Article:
The blockchain is set to lead IT spending for 2018 and cryptocurrency trading has hit headlines for its dramatic spikes and crashes - in a way early investors of bitcoin might never have expected. But the scene carries its own jargon, from hot wallet to ICOs. What does it all mean? Read on for our A-Z of cryptocurrency terms and jargon.
A mixture of letters and numbers that is needed to receive cryptocurrency – in short, your address represents the public key part of the key pair (see below: Keys) you receive when you start using bitcoin.
An abbreviation for alternative currencies or tokens to bitcoin, such as ether or ripple.
Stands for "application-specific integrated circuit" – a circuit designed for a specific use in hardware often designed to mine bitcoin.
The first cryptocurrency that launched on the blockchain – and the highest ever valued. Prices have fluctuated widely since bitcoin first came onto the scene, peaking and crashing, but nowhere near the wild heights of nearly $20,000 per coin seen late in 2017.
A public, digital ledger. A blockchain is in essence a list of digital records – called blocks – with each of these secured by cryptography to create a ledger of these transactions. Once a record has been verified it enters the chain and cannot be amended. Cryptocurrencies are based on blockchain.
A number that multiplies the amount of existing tokens for a currency by that currency's price per coin – providing an overview of that token or currency's market health or resistance to volatility.
A bitcoin or crypto wallet that is completely offline for improved security. It can take the form of a paper wallet (see Coindesk for this guide on how to create one yourself or head here for a service that does it for you) or a hardware option, with the latter usually resembling a thumb drive - such as Trezor.
The term for a digital currency that makes use of encryption for generating new units and verifying the transferring of funds.
A relatively new kind of wallet that makes recovery possible – essentially a deterministic wallet generates keys from a 'seed' – this seed can later be used to restore all addresses and private keys from your wallet in case of a failure. Bitcoin Magazine has a good technical explanation here.
An altcoin originally created as a joke that somehow managed to surpass the $1 billion value point in total.
This is where you can buy and sell cryptocurrencies in a marketplace.
A specific public blockchain network that allows decentralised apps to run on it. The Ethereum token is called Ether – a tradable asset that rewards contributors to the network.
A wallet that is connected to the internet.
An 'Initial Coin Offering', the phrase is a play on the financial term 'Initial Public Offering'. It's a way to raise capital through cryptocurrency, with early backers of a venture awarded tokens – it's increasingly popular with startups, especially those that work with blockchain technology.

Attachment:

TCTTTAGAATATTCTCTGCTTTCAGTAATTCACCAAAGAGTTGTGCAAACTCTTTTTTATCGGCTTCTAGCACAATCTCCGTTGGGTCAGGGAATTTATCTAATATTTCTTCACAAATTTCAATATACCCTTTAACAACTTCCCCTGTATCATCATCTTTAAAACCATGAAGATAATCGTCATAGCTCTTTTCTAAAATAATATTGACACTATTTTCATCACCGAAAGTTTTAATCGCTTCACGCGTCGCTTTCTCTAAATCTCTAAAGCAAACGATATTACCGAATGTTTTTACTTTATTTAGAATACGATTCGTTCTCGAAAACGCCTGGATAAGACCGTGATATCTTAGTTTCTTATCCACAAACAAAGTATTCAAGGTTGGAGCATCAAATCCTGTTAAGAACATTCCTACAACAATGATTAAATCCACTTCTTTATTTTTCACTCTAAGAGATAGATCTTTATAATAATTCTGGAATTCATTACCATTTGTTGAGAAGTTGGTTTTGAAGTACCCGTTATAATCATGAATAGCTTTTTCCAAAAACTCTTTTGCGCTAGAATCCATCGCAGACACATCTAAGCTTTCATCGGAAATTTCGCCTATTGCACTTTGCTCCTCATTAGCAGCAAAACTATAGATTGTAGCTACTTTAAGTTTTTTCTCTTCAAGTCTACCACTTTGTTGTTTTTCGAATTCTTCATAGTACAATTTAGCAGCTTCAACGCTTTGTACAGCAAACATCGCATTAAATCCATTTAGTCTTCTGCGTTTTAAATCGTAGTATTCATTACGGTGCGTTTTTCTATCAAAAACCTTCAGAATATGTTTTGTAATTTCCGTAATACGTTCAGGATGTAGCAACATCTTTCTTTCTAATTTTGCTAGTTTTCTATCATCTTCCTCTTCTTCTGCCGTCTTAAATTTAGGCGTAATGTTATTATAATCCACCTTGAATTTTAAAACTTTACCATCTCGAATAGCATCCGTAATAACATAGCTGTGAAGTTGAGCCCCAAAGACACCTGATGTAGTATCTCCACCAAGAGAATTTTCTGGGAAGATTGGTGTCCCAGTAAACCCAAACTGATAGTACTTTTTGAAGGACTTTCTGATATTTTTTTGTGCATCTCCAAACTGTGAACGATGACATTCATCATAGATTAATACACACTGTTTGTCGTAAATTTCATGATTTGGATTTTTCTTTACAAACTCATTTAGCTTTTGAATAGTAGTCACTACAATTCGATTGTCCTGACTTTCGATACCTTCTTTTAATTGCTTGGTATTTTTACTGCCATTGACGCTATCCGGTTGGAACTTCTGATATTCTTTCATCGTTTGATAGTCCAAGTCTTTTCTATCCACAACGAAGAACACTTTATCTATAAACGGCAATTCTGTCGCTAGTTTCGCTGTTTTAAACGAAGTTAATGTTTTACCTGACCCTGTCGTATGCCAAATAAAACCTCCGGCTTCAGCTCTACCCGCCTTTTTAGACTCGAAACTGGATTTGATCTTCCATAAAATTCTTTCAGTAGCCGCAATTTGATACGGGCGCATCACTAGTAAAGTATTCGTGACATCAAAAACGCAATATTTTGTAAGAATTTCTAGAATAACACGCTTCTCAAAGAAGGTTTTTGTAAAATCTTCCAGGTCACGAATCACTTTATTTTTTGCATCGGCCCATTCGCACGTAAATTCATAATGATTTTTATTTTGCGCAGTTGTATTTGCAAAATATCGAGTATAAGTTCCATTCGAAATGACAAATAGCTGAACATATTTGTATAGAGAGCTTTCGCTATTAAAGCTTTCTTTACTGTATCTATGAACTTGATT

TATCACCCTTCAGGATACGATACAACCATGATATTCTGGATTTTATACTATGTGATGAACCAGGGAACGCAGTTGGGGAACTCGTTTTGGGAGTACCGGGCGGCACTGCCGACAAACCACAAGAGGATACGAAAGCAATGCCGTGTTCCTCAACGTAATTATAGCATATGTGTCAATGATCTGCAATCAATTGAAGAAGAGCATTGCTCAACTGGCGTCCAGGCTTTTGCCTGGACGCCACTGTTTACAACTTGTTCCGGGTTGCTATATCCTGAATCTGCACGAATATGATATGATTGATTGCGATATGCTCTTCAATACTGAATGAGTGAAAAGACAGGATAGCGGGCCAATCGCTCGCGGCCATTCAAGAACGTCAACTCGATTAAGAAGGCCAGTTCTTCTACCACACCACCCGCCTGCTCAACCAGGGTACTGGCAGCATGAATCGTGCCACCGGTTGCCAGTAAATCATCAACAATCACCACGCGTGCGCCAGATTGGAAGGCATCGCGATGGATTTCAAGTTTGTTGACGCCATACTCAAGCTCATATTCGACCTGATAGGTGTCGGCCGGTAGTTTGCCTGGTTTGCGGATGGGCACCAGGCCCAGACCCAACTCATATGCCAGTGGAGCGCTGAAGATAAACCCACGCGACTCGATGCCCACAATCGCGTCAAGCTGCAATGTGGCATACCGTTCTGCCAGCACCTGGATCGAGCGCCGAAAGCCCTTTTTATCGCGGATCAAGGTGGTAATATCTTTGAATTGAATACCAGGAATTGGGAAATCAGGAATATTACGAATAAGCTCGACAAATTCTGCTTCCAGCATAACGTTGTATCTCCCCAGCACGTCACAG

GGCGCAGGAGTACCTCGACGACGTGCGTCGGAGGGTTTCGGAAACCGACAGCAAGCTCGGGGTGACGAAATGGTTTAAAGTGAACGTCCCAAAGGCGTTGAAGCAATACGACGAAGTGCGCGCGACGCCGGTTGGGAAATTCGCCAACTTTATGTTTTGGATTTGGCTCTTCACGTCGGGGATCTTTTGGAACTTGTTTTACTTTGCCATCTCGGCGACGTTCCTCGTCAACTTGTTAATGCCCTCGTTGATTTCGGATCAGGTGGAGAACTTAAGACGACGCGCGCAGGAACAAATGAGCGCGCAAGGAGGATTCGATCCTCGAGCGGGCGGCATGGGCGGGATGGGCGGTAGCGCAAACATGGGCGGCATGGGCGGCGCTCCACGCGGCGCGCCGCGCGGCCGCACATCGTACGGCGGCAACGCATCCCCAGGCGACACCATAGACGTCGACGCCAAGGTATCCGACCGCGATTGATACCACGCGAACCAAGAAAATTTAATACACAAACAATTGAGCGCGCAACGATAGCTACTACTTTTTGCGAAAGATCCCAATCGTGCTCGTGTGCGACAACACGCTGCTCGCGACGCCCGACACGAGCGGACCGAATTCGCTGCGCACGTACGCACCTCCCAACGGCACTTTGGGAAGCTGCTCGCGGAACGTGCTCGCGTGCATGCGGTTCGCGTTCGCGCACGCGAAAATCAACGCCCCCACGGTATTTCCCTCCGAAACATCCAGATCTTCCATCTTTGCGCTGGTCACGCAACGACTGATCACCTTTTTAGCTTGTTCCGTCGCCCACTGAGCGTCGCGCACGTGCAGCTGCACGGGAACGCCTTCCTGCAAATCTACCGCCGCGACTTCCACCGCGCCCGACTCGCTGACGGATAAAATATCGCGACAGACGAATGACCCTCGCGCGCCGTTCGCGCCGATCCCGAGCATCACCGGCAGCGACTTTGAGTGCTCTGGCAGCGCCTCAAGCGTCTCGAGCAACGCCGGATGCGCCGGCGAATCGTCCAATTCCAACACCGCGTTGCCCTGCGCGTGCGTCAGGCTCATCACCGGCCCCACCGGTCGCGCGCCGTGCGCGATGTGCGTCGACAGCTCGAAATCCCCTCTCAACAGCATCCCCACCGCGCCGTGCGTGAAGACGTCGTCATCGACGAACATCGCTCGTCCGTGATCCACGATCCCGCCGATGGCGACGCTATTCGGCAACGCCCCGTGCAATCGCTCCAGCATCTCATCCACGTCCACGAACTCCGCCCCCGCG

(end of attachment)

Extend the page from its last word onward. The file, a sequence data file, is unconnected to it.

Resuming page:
To get started with bitcoin you will need a pair of keys – one public, one private – which essentially look like long chains of numbers and letters. The public is derived from the private and is practically impossible to reverse engineer. Your 256-bit public key will be used to share money, while your private key will remain known only to the user, and will be used to send currency or make transactions. Think of your private key as your digital identity in the crypto world.
Crypto mining comes in different forms, but essentially it means verifying ledger transactions on the blockchain to release more currency. For bitcoin specifically, this means using hardware to compile recent transactions into blocks while solving a computational puzzle – and the first mining system that solves the puzzle gets the reward.
A system that is connected to a blockchain network eg. a bitcoin miner.
Proof of Stake / PoS
An alternative algorithm to the Proof of Work validation method that verifies transactions based on wealth rather than mining for reward – see this Medium post from Robert Greenfield for an in-depth explanation comparing the two.
Proof of Work / PoW
The algorithm that verifies a puzzle's validity for block generation used. See CoinTelegraph for an in-depth guide.
Intrinsically linked to your public key, this is known only to the user and will be used to make transactions.
Generated at the same time as the private key and mathematically derived from your private key, the public key is 256-bits long and is shared only to receive money. Thanks to powerful encryption, it can't be reverse engineered to discover your private key.
The hash that bitcoin uses for mining and the generation of addresses, originally developed by the American National Security Agency.
A digital program that arranges the transfer of assets between parties, for example on the blockchain.
If you're not mining coins, you're typically creating 'tokens' – which are generated on top of an existing blockchain that runs an application. See Ethereum. A percentage of tokens are typically created through an ICO as a means to fund that project.
The software where your bitcoins are 'stored' – in other words your public and private keys that are used to access or spend the cryptocurrency. The coins are in fact maintained on the blockchain, but a private key allows you to 'spend' the coins by writing on it. The wallet will also log all transactions linked to your address.
Someone who holds a seriously significant amount of a cryptocurrency – tens of thousands in bitcoin, for example.
When a group of miners on a blockchain controls over half of the network, they theoretically are able to obstruct other miners from completing blocks because they possess the majority of computing power, which could allow the controlling stake to dominate the creation of new blocks (and therefore cash).